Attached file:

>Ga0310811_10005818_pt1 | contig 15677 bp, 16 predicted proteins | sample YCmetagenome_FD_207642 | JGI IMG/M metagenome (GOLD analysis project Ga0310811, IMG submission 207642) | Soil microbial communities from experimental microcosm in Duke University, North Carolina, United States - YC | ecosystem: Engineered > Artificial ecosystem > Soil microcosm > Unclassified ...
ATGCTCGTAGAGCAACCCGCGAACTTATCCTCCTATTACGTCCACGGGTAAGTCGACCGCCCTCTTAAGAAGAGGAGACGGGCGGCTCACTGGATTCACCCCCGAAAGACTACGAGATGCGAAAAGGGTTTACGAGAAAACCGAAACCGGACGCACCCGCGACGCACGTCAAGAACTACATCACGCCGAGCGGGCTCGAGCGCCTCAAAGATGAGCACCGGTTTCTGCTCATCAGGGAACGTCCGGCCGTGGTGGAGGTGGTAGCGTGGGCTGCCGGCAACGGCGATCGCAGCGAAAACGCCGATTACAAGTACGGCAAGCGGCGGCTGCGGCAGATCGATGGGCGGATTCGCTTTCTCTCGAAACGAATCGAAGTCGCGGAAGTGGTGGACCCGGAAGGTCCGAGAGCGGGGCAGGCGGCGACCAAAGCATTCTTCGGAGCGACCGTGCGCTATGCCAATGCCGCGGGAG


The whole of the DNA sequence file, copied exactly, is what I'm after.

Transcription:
>Ga0310811_10005818_pt1 | contig 15677 bp, 16 predicted proteins | sample YCmetagenome_FD_207642 | JGI IMG/M metagenome (GOLD analysis project Ga0310811, IMG submission 207642) | Soil microbial communities from experimental microcosm in Duke University, North Carolina, United States - YC | ecosystem: Engineered > Artificial ecosystem > Soil microcosm > Unclassified ...
ATGCTCGTAGAGCAACCCGCGAACTTATCCTCCTATTACGTCCACGGGTAAGTCGACCGCCCTCTTAAGAAGAGGAGACGGGCGGCTCACTGGATTCACCCCCGAAAGACTACGAGATGCGAAAAGGGTTTACGAGAAAACCGAAACCGGACGCACCCGCGACGCACGTCAAGAACTACATCACGCCGAGCGGGCTCGAGCGCCTCAAAGATGAGCACCGGTTTCTGCTCATCAGGGAACGTCCGGCCGTGGTGGAGGTGGTAGCGTGGGCTGCCGGCAACGGCGATCGCAGCGAAAACGCCGATTACAAGTACGGCAAGCGGCGGCTGCGGCAGATCGATGGGCGGATTCGCTTTCTCTCGAAACGAATCGAAGTCGCGGAAGTGGTGGACCCGGAAGGTCCGAGAGCGGGGCAGGCGGCGACCAAAGCATTCTTCGGAGCGACCGTGCGCTATGCCAATGCCGCGGGAG